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Fuzzy stems. Why?

Monique Reed monique at mail.bio.tamu.edu
Tue Nov 21 10:14:13 EST 2000

Well, now we know what happens when they don't make botany and
horticulture students take physics...

M. Reed

David Kirschtel wrote:
> Monique Reed wrote:
> > Hairs on a stem or leaves can a)provide insulation b)make the air
> > layer around the plant more turbulent and slower-moving so water loss
> > is less,
> I'd have to take issue with this. If the hairs a far enough apart to
> induce turbulence then the result will be to decrease insulation and
> increase water loss. Turbulence is a mixing phenomenon. In a fully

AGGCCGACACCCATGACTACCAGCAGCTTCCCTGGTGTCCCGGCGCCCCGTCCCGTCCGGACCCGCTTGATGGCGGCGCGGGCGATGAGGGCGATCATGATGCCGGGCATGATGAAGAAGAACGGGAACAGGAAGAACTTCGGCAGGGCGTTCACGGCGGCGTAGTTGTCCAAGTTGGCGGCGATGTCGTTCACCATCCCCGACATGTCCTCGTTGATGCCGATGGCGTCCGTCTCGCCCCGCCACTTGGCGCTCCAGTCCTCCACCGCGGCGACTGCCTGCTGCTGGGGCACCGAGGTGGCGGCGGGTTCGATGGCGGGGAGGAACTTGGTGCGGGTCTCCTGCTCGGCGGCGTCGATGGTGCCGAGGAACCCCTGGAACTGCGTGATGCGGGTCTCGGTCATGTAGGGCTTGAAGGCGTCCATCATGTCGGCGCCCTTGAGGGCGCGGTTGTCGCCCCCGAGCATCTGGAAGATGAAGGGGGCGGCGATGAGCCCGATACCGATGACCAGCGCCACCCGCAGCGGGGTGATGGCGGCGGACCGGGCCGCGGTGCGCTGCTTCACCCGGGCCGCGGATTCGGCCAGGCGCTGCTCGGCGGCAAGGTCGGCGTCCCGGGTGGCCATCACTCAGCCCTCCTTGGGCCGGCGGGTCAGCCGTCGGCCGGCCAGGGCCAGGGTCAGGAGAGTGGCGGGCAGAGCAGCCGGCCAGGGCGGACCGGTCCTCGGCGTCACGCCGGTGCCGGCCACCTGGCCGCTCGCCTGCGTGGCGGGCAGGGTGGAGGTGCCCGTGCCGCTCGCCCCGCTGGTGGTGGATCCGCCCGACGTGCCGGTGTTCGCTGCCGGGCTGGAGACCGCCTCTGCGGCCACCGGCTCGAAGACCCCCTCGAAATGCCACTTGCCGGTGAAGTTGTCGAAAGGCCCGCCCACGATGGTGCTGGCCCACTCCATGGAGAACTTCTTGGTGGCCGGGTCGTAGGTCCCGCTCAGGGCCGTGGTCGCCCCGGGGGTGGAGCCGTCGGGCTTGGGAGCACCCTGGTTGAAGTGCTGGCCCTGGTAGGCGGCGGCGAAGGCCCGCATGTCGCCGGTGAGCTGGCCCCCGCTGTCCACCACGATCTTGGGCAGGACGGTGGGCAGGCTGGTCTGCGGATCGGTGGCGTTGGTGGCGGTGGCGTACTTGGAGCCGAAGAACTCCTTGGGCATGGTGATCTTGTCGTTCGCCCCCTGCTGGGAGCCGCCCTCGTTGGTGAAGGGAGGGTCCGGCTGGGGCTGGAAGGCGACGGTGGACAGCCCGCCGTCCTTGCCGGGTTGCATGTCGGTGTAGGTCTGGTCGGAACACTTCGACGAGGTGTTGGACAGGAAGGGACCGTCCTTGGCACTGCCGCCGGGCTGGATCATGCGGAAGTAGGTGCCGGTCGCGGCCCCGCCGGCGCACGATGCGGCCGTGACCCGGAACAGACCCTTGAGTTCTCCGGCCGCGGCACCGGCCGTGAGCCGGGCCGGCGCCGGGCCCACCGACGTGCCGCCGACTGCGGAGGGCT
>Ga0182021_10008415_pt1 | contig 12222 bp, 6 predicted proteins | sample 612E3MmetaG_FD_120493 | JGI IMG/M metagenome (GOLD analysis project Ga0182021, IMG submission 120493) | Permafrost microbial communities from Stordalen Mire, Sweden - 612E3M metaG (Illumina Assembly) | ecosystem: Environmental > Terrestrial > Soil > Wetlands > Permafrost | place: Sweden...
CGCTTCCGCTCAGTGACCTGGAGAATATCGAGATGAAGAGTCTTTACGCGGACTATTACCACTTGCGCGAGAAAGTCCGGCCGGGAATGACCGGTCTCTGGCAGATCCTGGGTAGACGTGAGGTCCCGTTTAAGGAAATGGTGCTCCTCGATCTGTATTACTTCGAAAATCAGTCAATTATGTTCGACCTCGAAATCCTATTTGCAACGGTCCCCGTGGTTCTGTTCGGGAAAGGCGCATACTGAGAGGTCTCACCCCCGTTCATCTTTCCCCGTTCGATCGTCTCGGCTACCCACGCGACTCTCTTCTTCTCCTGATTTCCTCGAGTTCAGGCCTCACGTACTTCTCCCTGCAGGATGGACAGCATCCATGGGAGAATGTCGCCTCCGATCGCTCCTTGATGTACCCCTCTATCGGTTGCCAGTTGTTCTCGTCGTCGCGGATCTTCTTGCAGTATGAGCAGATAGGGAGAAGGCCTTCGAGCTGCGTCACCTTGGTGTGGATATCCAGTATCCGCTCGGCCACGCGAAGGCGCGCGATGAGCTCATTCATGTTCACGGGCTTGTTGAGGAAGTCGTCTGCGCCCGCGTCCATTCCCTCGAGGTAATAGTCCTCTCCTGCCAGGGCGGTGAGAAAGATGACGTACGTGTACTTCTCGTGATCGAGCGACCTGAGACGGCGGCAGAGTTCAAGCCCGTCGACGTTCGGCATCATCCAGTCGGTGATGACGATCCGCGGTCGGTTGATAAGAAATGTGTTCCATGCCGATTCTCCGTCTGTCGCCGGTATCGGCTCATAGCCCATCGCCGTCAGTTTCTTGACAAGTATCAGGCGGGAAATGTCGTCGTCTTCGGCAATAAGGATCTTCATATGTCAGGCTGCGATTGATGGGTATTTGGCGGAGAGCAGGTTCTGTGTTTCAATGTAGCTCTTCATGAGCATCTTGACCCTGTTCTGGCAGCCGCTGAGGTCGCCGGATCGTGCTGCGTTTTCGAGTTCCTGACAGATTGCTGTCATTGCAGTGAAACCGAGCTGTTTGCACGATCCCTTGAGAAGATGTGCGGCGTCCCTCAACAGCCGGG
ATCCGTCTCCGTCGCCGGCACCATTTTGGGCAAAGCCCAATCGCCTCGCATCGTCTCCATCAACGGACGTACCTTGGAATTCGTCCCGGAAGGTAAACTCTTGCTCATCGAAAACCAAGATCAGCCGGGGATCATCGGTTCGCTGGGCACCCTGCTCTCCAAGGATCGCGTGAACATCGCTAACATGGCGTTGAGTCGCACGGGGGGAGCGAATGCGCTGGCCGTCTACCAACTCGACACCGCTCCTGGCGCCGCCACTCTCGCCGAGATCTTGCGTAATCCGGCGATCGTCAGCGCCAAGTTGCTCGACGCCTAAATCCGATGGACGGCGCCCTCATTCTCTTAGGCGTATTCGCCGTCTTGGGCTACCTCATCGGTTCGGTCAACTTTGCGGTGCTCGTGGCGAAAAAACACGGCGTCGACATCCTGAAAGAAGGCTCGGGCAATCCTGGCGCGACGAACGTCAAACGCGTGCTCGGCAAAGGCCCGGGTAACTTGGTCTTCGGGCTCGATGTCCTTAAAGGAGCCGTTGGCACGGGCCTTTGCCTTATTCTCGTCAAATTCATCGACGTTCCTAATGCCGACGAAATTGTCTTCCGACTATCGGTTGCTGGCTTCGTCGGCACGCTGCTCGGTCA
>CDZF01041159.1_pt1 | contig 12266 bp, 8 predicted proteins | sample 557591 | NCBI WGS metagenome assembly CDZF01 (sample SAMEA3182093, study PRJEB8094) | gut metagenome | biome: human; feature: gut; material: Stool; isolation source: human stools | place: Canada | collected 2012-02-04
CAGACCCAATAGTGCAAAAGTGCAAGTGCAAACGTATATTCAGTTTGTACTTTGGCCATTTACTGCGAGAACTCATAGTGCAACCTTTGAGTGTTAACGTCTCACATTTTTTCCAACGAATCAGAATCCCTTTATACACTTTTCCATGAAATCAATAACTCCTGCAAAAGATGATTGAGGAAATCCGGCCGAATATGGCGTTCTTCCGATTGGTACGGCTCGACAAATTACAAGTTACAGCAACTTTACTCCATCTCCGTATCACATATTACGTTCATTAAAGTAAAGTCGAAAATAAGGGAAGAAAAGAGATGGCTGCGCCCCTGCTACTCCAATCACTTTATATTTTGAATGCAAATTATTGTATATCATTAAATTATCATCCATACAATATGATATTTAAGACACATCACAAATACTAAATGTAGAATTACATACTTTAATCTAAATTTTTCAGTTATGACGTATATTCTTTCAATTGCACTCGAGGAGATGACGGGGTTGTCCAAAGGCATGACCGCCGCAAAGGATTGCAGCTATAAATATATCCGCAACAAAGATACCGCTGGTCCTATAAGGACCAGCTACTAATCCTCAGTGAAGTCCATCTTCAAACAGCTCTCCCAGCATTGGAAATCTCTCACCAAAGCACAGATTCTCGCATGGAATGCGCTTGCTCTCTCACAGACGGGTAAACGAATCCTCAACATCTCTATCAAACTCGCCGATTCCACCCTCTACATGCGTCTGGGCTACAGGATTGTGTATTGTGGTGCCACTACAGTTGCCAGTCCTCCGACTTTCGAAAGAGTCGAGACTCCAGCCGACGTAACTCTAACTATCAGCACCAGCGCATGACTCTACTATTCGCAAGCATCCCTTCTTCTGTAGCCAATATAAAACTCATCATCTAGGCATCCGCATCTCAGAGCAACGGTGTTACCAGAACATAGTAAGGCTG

> developed tubulent flow profile there is effectively zero velocity
> gradient, the average velocity next to the surface will be the same as
> at all distances from the surface. The innerlayer/ viscous sublayer/
> boundary layer has been eliminated. This region of relatively stagnant
> air near the surface is what provides the insulation. If on the other
> hand the hairs are relative densely packed they will produce skimming
> flow over the top of the hairs, effectively creating a new elevated
> surface and extending the region of stagnant air around the surface of
> the plant. This is what will increase insulation and reduce water loss -
> the absence of turbulent flow near the surface of the plant.
> ------------------------------------------------------------------------
>       David Kirschtel * kirschte at pilot.msu.edu * 517.432.0898
>     112 N Kedzie Lab * Mich State Univ * E Lansing, MI * 48824

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